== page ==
Aerospace firm Orbital ATK blasted a rocket loaded with cargo to the International Space Station on Sunday – its first since a fiery disaster on a similar mission 13 months ago.
“Picture perfect ascent,” said the launch control announcer at Florida’s Cape Canaveral after liftoff at 1:44 p.m. Pacific.
The launch was America’s first attempt to ship supplies to the space station since a rocket operated by NASA’s other cargo-hauling contractor, SpaceX, disintegrated soon after liftoff on June 28.
The two failures cost taxpayers hundreds of millions of dollars and left NASA dependent on supply missions flown by Russia and Japan.
Both NASA and Orbital have blamed the Oct. 28, 2014, failure on the turbo pump in one of the rocket’s 40-year-old Soviet engines.
On Sunday, Orbital flew its Cygnus cargo capsule on a rocket built by United Launch Alliance, a joint venture of Boeing Co. and Lockheed Martin Corp.
The joint venture’s Atlas 5 rocket has launched dozens of satellites, but has never flown to the space station.
After being delayed three days by bad weather, Sunday’s launch happened with few apparent glitches.
The Cygnus spacecraft is expected to arrive at the space station on Wednesday.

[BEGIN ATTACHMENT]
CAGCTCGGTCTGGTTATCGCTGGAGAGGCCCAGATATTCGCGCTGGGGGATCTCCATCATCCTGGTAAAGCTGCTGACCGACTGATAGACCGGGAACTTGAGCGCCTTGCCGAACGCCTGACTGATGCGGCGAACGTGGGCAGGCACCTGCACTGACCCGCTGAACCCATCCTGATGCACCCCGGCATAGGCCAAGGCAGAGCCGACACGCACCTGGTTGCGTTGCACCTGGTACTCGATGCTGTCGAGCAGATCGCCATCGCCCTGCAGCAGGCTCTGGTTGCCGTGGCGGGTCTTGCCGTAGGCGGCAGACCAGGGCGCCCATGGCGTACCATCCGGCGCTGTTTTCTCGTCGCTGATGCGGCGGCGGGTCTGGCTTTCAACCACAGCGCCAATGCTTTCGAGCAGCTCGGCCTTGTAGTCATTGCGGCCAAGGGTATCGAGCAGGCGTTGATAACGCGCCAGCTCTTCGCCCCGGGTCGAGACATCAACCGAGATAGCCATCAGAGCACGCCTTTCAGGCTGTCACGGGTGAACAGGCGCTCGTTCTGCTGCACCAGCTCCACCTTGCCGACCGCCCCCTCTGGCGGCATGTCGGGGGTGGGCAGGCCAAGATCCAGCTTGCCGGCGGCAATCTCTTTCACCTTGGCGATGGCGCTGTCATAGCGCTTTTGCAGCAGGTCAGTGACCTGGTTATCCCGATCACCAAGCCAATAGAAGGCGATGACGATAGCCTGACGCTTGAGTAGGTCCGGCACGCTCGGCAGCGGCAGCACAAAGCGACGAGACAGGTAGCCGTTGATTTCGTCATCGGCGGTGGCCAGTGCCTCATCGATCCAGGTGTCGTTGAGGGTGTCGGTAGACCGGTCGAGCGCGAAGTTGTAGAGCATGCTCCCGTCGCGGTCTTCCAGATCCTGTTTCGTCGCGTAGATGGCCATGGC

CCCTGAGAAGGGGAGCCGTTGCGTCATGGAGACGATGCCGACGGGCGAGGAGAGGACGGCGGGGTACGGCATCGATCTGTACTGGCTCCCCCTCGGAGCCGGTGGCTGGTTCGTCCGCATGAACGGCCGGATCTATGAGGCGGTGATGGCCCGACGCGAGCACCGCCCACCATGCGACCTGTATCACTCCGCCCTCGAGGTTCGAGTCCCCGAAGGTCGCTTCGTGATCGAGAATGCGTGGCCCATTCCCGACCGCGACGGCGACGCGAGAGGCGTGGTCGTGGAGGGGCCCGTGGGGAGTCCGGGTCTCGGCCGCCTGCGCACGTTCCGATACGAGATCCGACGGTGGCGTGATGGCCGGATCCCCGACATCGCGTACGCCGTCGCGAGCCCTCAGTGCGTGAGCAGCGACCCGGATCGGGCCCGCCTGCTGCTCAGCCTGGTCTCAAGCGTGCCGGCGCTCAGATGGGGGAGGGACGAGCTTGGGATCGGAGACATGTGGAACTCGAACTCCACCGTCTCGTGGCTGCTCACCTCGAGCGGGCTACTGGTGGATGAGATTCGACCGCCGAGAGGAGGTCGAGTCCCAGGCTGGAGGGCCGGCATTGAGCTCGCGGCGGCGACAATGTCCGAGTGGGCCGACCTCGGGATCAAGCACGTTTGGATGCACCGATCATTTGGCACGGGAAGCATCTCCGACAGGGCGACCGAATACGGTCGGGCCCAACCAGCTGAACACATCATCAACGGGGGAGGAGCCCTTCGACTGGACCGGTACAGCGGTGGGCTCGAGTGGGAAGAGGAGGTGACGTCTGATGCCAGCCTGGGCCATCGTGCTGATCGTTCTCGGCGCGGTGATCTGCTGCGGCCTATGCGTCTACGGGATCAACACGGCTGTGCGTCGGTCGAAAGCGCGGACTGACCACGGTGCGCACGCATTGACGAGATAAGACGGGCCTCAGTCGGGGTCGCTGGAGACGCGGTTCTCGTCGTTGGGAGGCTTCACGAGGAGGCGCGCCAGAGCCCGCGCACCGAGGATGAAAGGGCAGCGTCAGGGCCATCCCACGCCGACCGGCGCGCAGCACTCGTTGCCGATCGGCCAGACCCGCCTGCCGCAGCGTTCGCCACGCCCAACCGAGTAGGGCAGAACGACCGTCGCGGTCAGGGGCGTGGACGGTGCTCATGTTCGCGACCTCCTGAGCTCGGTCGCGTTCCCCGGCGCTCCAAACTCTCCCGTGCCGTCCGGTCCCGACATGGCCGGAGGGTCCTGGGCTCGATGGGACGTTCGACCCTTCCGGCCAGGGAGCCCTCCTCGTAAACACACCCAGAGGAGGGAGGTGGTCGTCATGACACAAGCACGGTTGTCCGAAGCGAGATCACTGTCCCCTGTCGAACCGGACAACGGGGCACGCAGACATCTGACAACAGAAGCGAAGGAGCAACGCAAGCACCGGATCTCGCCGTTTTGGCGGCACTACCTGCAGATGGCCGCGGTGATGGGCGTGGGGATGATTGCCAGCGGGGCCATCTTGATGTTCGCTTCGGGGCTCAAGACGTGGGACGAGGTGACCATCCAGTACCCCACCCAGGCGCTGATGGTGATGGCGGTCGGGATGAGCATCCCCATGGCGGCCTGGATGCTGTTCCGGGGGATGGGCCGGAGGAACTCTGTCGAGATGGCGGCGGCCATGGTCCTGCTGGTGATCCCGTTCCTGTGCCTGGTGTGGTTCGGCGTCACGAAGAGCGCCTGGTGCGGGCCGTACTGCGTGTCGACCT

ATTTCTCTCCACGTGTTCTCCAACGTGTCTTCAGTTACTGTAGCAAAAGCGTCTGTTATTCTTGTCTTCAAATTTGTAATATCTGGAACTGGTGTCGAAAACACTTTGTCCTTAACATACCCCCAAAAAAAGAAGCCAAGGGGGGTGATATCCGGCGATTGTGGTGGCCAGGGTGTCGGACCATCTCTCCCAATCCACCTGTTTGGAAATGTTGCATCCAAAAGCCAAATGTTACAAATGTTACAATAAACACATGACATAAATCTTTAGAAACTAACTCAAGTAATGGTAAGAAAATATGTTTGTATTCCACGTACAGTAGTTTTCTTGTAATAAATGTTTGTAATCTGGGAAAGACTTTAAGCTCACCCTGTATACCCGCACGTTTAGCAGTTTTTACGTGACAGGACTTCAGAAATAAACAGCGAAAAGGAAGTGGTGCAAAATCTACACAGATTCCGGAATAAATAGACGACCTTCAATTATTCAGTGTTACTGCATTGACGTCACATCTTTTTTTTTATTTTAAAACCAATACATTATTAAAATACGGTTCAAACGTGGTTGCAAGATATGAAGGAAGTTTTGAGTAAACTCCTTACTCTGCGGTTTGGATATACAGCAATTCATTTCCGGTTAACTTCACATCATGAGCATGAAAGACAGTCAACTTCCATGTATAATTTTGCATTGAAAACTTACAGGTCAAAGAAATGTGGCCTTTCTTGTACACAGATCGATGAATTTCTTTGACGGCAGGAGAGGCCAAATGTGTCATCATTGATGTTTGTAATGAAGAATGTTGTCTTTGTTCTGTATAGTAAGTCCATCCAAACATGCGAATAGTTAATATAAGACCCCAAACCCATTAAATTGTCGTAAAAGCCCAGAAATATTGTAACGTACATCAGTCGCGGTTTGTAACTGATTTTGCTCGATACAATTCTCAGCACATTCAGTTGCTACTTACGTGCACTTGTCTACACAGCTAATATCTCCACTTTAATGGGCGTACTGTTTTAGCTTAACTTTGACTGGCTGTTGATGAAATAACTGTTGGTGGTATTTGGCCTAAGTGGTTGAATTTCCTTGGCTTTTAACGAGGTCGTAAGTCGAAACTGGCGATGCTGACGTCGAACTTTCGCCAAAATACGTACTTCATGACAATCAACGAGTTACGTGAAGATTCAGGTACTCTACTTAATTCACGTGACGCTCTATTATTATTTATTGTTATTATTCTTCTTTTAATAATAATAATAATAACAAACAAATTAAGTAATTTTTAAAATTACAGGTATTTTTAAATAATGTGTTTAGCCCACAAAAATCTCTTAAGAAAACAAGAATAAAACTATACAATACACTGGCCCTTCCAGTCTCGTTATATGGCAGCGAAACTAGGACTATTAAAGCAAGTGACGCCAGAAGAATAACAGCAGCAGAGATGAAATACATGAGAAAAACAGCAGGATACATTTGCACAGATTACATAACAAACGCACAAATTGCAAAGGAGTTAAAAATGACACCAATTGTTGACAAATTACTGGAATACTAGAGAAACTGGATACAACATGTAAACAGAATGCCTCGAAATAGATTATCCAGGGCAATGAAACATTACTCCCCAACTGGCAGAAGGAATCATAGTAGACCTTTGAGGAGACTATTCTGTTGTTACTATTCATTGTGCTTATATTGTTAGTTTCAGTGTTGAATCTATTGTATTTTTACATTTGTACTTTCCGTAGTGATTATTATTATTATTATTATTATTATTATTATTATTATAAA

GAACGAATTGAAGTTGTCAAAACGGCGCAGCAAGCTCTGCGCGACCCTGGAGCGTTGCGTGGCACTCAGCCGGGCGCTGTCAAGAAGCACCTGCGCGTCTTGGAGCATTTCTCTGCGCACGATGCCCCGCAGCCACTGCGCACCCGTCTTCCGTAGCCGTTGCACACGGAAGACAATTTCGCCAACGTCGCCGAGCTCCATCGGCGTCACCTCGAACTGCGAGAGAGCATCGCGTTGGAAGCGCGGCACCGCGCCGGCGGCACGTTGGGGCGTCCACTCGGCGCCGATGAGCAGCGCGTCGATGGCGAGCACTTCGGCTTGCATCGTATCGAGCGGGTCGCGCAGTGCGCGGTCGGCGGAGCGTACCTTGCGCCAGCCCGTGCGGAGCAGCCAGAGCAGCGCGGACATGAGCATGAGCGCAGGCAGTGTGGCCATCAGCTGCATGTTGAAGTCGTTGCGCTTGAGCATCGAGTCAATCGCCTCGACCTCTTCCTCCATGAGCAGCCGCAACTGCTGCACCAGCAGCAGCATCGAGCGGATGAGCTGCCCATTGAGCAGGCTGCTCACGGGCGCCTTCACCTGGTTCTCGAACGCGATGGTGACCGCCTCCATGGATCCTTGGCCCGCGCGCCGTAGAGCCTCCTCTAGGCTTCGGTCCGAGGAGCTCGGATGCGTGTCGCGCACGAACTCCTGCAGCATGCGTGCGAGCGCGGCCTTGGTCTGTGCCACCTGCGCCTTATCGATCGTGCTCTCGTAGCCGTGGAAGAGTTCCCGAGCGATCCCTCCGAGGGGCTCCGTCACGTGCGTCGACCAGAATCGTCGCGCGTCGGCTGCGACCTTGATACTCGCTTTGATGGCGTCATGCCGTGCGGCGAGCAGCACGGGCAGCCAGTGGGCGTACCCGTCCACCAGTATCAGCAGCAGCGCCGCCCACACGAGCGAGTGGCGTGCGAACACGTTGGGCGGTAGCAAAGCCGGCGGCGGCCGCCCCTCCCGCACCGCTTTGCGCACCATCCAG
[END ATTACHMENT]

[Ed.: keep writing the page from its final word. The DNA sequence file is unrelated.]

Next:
Orbital, which has headquarters in Dulles, Va., recently redesigned the Cygnus capsule so that it can carry more cargo. Under its contract with NASA, it must deliver 62,000 pounds over 10 missions, according to the company.
On Sunday, the Cygnus was loaded with 7,400 pounds of equipment, experiments and supplies for the station’s astronauts. That load is just shy of the combined weight of all the cargo the company’s rockets have carried to the space station so far in two previous successful missions as well as a third demonstration flight.
On last fall’s disastrous mission, Orbital’s ship was carrying about 5,000 pounds of cargo. All of it was destroyed.
NASA decided to hire two contractors to haul cargo with the goal of always having one ship available if one of the firm’s rockets failed. The agency’s strategy has met increased scrutiny in recent months with both companies’ ships grounded.
An internal NASA review in September faulted the agency’s handling of the cargo contracts. NASA’s Office of Inspector General said the agency had written the contracts so that most of the cost of a launch disaster fell to taxpayers.
Under the contracts, the companies aren’t required to re-fly a mission if it fails and they still receive all but 20% of the contract’s price per flight. The companies are also not liable for any lost cargo.
The inspector general noted that NASA had already paid Orbital $1.6 billion of the $1.9 billion contract even though the company had only twice succeeded at carrying cargo to the space station.
In October, a NASA team reviewing the Oct. 28 failure faulted Orbital for not adequately testing the engines before the flight.
NASA’s review team found that the explosion occurred in the turbo pump of one of the rocket’s two Soviet-era engines. But the team said it could not determine whether the problem came from a flaw in the engine’s design, a manufacturing defect or because foreign debris had been left inside.
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